I think you’re right. I think new people can learn not only and refine their skills, but also learn about business as well.
Kevin Wheeler (14:41):
Yeah. I mean, gosh, I wouldn’t want to take those two on right out the gate.
Chris Pistorius (14:44):
Kevin Wheeler (14:45):
My clinical aptitude and then my business acumen-
Chris Pistorius (14:48):
Kevin Wheeler (14:49):
… that’s a tall mountain to climb right out gate so soon.
Chris Pistorius (14:52):
Yeah, yeah, for sure.
Kevin Wheeler (14:53):
But those that really want to do it, they just need to reach out and look for help.
Chris Pistorius (14:57):
Kevin Wheeler (14:58):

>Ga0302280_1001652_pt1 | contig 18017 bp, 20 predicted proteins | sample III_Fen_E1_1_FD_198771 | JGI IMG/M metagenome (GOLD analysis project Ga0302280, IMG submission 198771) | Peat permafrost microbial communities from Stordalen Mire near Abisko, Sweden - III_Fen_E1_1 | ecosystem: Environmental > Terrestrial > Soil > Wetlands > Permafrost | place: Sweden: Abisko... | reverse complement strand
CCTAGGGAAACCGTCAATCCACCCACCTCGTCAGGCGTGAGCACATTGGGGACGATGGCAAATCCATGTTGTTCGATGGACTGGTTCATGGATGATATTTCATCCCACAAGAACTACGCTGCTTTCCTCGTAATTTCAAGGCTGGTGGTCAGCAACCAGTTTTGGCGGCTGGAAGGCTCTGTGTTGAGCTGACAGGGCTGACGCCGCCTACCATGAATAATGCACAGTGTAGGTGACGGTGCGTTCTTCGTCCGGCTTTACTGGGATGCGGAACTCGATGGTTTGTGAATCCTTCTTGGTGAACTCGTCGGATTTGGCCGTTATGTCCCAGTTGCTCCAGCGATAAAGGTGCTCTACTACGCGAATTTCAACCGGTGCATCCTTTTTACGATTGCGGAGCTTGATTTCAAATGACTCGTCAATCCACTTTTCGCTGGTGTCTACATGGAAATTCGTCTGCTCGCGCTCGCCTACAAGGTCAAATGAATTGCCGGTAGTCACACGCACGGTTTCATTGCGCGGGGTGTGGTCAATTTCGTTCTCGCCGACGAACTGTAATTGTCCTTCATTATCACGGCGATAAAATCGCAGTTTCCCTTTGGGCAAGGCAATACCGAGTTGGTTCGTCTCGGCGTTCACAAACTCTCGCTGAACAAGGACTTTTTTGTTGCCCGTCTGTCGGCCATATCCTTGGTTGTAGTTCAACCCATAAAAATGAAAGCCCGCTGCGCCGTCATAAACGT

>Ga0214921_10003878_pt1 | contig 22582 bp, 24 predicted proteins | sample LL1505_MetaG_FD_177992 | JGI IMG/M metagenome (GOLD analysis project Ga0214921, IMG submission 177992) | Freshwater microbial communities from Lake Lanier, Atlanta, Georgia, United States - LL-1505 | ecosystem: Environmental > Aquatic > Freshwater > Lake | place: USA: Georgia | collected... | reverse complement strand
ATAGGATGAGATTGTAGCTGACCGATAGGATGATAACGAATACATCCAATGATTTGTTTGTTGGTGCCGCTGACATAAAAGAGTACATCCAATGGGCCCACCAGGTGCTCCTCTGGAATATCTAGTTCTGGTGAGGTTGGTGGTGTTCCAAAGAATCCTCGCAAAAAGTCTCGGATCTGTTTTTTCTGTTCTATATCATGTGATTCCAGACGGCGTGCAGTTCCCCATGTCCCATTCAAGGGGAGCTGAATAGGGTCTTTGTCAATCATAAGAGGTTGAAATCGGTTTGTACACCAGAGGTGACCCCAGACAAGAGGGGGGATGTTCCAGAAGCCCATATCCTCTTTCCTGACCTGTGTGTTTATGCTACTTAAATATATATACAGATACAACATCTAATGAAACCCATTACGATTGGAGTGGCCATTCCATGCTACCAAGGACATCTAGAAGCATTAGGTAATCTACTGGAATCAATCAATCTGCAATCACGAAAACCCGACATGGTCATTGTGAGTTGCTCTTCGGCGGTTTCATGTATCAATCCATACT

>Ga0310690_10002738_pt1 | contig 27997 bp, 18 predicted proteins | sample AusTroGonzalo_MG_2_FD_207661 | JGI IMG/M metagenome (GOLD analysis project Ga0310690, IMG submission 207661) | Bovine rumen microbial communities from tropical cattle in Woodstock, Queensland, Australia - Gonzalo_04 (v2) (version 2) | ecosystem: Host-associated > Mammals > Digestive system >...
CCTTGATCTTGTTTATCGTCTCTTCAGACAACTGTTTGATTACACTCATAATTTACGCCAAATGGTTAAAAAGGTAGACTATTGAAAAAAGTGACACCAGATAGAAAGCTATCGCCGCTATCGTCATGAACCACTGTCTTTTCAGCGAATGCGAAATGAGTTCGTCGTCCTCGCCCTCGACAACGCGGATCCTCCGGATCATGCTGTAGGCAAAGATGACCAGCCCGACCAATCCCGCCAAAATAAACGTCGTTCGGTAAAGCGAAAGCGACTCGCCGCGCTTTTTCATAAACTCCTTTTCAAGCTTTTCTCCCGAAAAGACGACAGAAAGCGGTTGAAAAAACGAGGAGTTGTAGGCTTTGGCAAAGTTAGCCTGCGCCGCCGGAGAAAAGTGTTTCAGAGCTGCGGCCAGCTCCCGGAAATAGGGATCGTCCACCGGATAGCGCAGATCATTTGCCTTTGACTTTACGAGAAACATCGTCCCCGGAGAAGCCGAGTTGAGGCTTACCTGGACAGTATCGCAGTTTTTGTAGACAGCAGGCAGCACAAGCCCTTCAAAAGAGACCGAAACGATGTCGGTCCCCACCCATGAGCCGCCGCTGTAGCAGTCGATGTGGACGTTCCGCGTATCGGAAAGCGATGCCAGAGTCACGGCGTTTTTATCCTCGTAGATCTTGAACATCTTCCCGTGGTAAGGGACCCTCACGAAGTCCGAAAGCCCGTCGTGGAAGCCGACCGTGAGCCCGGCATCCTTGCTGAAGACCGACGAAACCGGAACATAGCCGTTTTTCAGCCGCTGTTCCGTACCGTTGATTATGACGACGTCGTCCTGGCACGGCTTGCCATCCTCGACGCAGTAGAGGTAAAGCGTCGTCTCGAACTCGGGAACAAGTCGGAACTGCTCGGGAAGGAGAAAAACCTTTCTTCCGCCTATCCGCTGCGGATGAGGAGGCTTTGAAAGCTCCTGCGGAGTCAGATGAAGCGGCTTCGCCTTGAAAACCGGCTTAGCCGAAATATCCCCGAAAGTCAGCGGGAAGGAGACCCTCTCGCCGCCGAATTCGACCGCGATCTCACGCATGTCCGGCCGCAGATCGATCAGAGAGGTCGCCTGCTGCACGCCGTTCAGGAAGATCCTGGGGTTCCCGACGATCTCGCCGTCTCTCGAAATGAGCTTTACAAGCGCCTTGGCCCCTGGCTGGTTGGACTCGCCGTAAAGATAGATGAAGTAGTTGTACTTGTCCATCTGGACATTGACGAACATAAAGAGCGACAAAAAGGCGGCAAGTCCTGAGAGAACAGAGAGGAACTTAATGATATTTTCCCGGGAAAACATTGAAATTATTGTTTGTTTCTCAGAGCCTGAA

Because there’s a lot of help out there, they don’t have to do it alone.
Chris Pistorius (15:01):
Kevin Wheeler (15:01):
They’ll have to work that into their finances, but there’s people out there such as myself that that’s there to support them.
Chris Pistorius (15:07):
Yeah. Yeah. Well, great. Now when you work with practices, new or existing, I’m sure you get into some of the marketing aspects of things too. What have you seen work great for dental practices in terms of marketing and bringing in new patients?
Kevin Wheeler (15:21):
Yeah. I mean, for me, the internal referral is huge.
Chris Pistorius (15:27):
Kevin Wheeler (15:27):
You’re going to have to spend money to get people on the books. Once they are, it’s going to be the buzz around the community.
Chris Pistorius (15:35):
Kevin Wheeler (15:35):
So I’m really big on keeping things in line. Marketing can get expensive, but it’s very necessary. So while you’re pouring in those dollars into that, make sure that everyone is a raving fan of you.